Lockheed Martin
USAF AF-2 Major Eskil 'Taz' Amdal pilots a Lockheed Martin F-35A from Eielson, Alaska to Edwards AFB, Ca., 8 March 2018.

Canada Set to Buy 88 F-35 Fighters

March 29, 2022
Lockheed Martin is heading toward final negotiations to supply replacement fighter aircraft for the Royal Canadian Air Force, topping Boeing and Saab AB for the $1.5-billion award.

The Canadian government announced it will enter into the final negotiations with the U.S. government and Lockheed Martin Corp. to purchase 88 F-35 Lightning II Joint Strike-Fighter aircraft for the Royal Canadian Air Force. It stated its choice – following a competitive bidding process – “will ensure the requirements of the RCAF are met while also providing value for Canadians, generating high-value jobs in Canada as well as further growth for the Canadian aerospace and defense sector”.

Canada has budgeted $15 billion (C$19 billion) for the purchase, which represents “the most significant investment in the RCAF in more than 30 years, according to Minister of National Defence Anita Anand. “This procurement project … will help ensure Canada can continue to defend North America, enhance our Arctic sovereignty and meet our NATO and NORAD obligations in the face of current and emerging threats,” she added.

The first aircraft will be delivered in 2025, pending final agreement.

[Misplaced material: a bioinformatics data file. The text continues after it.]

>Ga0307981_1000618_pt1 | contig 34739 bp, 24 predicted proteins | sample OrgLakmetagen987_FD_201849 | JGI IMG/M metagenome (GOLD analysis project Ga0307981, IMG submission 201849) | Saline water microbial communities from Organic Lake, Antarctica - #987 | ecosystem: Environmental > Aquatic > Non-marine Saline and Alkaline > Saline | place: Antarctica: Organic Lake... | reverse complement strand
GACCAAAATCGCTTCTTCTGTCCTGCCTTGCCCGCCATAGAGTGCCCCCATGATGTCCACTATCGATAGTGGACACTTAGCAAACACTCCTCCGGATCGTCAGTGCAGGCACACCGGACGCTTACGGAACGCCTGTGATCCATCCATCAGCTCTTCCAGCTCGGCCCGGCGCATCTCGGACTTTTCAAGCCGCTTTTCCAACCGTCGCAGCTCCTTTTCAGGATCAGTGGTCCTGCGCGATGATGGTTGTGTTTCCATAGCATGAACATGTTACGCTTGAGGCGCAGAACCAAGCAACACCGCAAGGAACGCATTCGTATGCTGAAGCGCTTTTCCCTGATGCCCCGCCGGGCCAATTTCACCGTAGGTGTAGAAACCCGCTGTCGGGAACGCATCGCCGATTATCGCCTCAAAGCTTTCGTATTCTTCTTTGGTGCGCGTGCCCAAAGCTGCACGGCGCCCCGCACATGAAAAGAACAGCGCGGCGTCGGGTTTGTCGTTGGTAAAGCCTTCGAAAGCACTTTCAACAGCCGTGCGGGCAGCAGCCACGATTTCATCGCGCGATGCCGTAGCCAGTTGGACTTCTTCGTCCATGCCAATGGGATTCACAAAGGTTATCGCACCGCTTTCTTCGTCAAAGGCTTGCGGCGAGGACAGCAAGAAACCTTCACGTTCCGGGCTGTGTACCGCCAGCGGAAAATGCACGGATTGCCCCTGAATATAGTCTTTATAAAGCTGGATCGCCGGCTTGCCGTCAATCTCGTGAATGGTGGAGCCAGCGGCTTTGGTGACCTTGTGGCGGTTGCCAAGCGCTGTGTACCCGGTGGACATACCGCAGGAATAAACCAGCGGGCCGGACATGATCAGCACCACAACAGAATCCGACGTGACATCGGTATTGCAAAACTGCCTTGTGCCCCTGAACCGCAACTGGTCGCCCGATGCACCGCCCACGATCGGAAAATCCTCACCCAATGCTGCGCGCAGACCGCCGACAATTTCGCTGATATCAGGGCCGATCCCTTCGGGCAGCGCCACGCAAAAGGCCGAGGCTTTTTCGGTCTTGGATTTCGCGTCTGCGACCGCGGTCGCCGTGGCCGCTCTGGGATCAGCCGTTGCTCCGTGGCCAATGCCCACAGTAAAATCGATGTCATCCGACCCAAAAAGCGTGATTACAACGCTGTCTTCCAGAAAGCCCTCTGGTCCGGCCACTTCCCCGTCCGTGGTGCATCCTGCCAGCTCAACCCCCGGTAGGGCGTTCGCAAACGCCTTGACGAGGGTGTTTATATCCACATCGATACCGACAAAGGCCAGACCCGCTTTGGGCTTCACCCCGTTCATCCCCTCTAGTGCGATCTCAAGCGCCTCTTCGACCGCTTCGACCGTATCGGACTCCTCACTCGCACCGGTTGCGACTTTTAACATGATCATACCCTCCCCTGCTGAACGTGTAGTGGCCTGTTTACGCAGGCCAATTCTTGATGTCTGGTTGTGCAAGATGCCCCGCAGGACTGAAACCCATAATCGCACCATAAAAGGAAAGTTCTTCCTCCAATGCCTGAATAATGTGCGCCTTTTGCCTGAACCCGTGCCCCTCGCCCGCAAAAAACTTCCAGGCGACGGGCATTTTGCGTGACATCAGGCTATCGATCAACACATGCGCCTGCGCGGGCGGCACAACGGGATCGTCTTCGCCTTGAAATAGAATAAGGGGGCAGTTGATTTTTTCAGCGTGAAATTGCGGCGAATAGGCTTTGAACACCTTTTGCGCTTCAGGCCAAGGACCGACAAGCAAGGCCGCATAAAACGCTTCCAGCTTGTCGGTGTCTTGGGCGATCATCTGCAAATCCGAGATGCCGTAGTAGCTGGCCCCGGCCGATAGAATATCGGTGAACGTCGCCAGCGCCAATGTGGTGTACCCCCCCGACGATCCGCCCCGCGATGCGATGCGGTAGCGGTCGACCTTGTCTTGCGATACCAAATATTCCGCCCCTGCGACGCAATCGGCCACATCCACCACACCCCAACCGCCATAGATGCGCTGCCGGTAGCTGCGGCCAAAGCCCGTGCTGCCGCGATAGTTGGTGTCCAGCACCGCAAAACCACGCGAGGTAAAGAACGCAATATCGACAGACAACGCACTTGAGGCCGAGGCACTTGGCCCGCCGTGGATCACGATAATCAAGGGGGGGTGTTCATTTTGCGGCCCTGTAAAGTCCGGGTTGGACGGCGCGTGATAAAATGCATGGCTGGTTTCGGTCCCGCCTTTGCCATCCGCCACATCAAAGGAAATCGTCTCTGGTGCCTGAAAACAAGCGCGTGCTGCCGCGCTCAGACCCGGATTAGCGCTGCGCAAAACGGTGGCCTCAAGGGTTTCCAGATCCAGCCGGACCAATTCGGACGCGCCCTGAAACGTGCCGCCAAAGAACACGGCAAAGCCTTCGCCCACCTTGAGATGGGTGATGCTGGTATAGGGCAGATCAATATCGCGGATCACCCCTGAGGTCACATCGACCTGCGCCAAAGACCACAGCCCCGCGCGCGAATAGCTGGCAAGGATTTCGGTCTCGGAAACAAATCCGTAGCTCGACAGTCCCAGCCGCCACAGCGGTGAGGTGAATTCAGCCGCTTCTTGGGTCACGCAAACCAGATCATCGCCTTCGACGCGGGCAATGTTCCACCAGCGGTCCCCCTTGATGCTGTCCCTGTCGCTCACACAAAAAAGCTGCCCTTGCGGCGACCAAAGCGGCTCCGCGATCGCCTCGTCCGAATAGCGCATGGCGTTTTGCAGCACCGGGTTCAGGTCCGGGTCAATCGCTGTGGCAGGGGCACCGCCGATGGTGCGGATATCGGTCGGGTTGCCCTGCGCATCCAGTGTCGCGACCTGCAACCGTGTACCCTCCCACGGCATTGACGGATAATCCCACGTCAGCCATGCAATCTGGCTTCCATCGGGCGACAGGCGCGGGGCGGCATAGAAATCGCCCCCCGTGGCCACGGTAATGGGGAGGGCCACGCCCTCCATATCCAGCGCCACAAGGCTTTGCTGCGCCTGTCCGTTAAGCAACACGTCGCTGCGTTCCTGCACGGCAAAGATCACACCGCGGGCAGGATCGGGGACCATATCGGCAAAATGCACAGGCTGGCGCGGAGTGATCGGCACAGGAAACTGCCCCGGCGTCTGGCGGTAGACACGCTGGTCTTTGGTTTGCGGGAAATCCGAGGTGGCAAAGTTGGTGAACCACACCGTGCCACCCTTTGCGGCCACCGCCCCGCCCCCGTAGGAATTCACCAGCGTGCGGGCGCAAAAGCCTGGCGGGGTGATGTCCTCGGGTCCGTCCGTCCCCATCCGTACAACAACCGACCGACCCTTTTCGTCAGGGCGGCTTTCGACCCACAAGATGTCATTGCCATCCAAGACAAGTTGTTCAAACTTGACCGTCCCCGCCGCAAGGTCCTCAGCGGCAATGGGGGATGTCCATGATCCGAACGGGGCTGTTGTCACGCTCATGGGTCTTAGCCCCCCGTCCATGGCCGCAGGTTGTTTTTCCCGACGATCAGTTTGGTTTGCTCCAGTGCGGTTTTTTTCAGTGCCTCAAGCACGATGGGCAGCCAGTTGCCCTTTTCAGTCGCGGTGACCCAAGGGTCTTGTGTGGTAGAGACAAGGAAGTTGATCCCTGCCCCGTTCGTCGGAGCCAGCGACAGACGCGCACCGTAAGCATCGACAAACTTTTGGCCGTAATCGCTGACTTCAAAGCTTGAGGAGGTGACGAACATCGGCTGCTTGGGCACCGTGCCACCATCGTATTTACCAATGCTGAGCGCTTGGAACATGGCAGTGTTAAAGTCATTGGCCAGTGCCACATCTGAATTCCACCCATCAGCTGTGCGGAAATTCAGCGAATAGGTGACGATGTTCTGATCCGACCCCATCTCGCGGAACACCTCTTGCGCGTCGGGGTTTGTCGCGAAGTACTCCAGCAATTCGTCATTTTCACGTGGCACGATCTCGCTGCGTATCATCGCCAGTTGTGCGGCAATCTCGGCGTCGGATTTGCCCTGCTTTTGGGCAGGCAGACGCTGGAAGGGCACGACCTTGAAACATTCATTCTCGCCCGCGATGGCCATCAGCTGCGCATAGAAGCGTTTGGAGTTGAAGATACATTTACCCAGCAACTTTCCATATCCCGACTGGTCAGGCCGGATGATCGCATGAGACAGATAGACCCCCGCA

The F-35 selection had been in process for several years, as the RCAF prepared to replace its CF-18 aircraft, a variant of the McDonnell Douglas/Boeing F/A-18 fighter jets. However, Canada previously eliminated Boeing’s Super Hornet from the process, and later opted against the Saab AB Gripen multirole fighter.

The F-35 Lightning II Joint Strike Fighter is a single-engine, Stealth-enabled aircraft designed for deployment for ground attack and combat, and available in three variants: F-35A, for conventional takeoff and landing (CTOL); F-35B, for short take-off and vertical-landing (STOVL); and the F-35C carrier-based variant for Catapult Assisted Take-Off But Arrested Recovery (CATOBAR) variant.

Lockheed notes that more than 770 F-35 aircraft have been delivered since 2015.

Canada has C$21.3 million for infrastructure improvements at two primary operating bases for its future fighter aircraft, to support long-term maintenance and operation.

The previous Conservative government in Canada had selected the Lockheed proposal, and Canada has been an investor in the Joint Strike Fighter Program since 1997, which oversees the F-35 supply chain.

Other nations participating in the Joint Strike Fighter Program are Australia, Denmark, Italy, The Netherlands, Norway, and Australia.

However, prior to his election, Prime Minister Justin Trudeau opposed Canadian purchase of the F-35.

“This announcement marks another important milestone in Canada’s competitive process to purchase modern fighter jets for the Royal Canadian Air Force. Canadians take great pride in their Armed Forces, and it is important to make sure that they have what they need to keep Canada safe and secure,” stated Minister of Public Services and Procurement Filomena Tassi.

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